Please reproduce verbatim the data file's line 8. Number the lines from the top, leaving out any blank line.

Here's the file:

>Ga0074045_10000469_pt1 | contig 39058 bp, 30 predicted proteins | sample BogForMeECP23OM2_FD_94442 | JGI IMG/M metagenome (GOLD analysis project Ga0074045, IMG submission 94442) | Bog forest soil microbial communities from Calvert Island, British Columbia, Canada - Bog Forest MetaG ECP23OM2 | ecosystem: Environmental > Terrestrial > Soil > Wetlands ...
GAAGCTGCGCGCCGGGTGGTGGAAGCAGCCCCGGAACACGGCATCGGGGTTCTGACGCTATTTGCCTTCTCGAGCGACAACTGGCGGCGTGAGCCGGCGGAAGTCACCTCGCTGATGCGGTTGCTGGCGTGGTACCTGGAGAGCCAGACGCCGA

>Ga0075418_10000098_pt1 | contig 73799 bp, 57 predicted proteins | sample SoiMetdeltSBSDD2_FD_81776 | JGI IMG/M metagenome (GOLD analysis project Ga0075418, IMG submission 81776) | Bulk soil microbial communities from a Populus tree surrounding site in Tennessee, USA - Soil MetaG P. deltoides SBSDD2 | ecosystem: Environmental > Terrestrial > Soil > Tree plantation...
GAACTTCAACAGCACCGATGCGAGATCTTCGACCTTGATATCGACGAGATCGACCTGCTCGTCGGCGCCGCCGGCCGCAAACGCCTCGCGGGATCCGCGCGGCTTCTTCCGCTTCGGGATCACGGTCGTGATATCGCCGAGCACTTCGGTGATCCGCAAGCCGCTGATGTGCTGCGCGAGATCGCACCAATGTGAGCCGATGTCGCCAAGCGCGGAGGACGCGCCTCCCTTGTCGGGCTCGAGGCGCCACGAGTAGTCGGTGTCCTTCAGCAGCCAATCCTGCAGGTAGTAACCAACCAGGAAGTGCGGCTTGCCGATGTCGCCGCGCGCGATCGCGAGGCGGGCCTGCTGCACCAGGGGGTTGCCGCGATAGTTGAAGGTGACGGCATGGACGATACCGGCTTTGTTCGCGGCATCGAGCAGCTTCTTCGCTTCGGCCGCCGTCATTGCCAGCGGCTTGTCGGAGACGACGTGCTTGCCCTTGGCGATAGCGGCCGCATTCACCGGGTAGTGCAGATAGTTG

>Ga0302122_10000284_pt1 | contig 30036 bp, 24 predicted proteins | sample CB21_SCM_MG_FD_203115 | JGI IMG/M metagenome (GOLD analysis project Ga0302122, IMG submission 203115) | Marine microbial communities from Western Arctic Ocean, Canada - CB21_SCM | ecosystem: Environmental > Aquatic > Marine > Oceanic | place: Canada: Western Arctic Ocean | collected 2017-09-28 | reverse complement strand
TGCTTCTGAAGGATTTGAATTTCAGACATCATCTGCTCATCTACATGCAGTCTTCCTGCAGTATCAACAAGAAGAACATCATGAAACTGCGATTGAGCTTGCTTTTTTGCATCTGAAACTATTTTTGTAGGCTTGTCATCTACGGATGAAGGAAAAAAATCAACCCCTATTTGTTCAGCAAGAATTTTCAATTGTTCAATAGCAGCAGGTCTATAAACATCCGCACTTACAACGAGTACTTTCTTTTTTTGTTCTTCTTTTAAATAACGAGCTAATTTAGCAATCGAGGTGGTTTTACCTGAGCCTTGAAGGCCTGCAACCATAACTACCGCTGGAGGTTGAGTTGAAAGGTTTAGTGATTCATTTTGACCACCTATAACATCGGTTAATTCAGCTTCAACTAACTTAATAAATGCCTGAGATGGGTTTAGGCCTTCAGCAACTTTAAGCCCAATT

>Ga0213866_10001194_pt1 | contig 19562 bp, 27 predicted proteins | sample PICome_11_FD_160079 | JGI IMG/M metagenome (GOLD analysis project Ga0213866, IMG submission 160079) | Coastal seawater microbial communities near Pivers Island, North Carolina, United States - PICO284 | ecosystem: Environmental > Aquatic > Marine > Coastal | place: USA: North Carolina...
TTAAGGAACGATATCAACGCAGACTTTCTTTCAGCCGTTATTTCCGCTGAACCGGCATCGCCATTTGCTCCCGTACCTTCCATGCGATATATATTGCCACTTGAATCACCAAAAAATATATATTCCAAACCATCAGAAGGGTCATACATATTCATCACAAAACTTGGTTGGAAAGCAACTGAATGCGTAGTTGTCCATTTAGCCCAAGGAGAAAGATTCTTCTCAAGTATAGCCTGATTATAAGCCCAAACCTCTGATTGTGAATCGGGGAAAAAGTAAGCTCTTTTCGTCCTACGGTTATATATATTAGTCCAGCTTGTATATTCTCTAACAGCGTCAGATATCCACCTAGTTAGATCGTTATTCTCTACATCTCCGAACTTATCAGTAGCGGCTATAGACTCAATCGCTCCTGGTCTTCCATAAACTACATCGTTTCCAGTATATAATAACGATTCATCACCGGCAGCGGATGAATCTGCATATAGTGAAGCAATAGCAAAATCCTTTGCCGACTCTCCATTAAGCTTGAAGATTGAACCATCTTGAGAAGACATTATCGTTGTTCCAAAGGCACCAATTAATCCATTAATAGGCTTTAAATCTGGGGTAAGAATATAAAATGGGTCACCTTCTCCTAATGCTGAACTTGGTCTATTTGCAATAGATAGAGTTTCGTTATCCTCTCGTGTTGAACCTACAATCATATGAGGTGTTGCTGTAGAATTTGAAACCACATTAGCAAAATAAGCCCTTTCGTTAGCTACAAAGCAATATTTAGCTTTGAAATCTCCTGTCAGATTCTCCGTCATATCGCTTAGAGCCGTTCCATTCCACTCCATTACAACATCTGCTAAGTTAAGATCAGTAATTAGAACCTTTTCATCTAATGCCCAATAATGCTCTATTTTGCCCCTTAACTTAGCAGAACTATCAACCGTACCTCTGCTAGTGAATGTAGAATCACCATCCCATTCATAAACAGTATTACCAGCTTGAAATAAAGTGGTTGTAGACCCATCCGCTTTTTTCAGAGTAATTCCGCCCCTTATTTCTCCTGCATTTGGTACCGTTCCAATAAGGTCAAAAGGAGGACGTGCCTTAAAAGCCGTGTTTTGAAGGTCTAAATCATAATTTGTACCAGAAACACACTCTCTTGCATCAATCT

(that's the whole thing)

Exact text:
TTAAGGAACGATATCAACGCAGACTTTCTTTCAGCCGTTATTTCCGCTGAACCGGCATCGCCATTTGCTCCCGTACCTTCCATGCGATATATATTGCCACTTGAATCACCAAAAAATATATATTCCAAACCATCAGAAGGGTCATACATATTCATCACAAAACTTGGTTGGAAAGCAACTGAATGCGTAGTTGTCCATTTAGCCCAAGGAGAAAGATTCTTCTCAAGTATAGCCTGATTATAAGCCCAAACCTCTGATTGTGAATCGGGGAAAAAGTAAGCTCTTTTCGTCCTACGGTTATATATATTAGTCCAGCTTGTATATTCTCTAACAGCGTCAGATATCCACCTAGTTAGATCGTTATTCTCTACATCTCCGAACTTATCAGTAGCGGCTATAGACTCAATCGCTCCTGGTCTTCCATAAACTACATCGTTTCCAGTATATAATAACGATTCATCACCGGCAGCGGATGAATCTGCATATAGTGAAGCAATAGCAAAATCCTTTGCCGACTCTCCATTAAGCTTGAAGATTGAACCATCTTGAGAAGACATTATCGTTGTTCCAAAGGCACCAATTAATCCATTAATAGGCTTTAAATCTGGGGTAAGAATATAAAATGGGTCACCTTCTCCTAATGCTGAACTTGGTCTATTTGCAATAGATAGAGTTTCGTTATCCTCTCGTGTTGAACCTACAATCATATGAGGTGTTGCTGTAGAATTTGAAACCACATTAGCAAAATAAGCCCTTTCGTTAGCTACAAAGCAATATTTAGCTTTGAAATCTCCTGTCAGATTCTCCGTCATATCGCTTAGAGCCGTTCCATTCCACTCCATTACAACATCTGCTAAGTTAAGATCAGTAATTAGAACCTTTTCATCTAATGCCCAATAATGCTCTATTTTGCCCCTTAACTTAGCAGAACTATCAACCGTACCTCTGCTAGTGAATGTAGAATCACCATCCCATTCATAAACAGTATTACCAGCTTGAAATAAAGTGGTTGTAGACCCATCCGCTTTTTTCAGAGTAATTCCGCCCCTTATTTCTCCTGCATTTGGTACCGTTCCAATAAGGTCAAAAGGAGGACGTGCCTTAAAAGCCGTGTTTTGAAGGTCTAAATCATAATTTGTACCAGAAACACACTCTCTTGCATCAATCT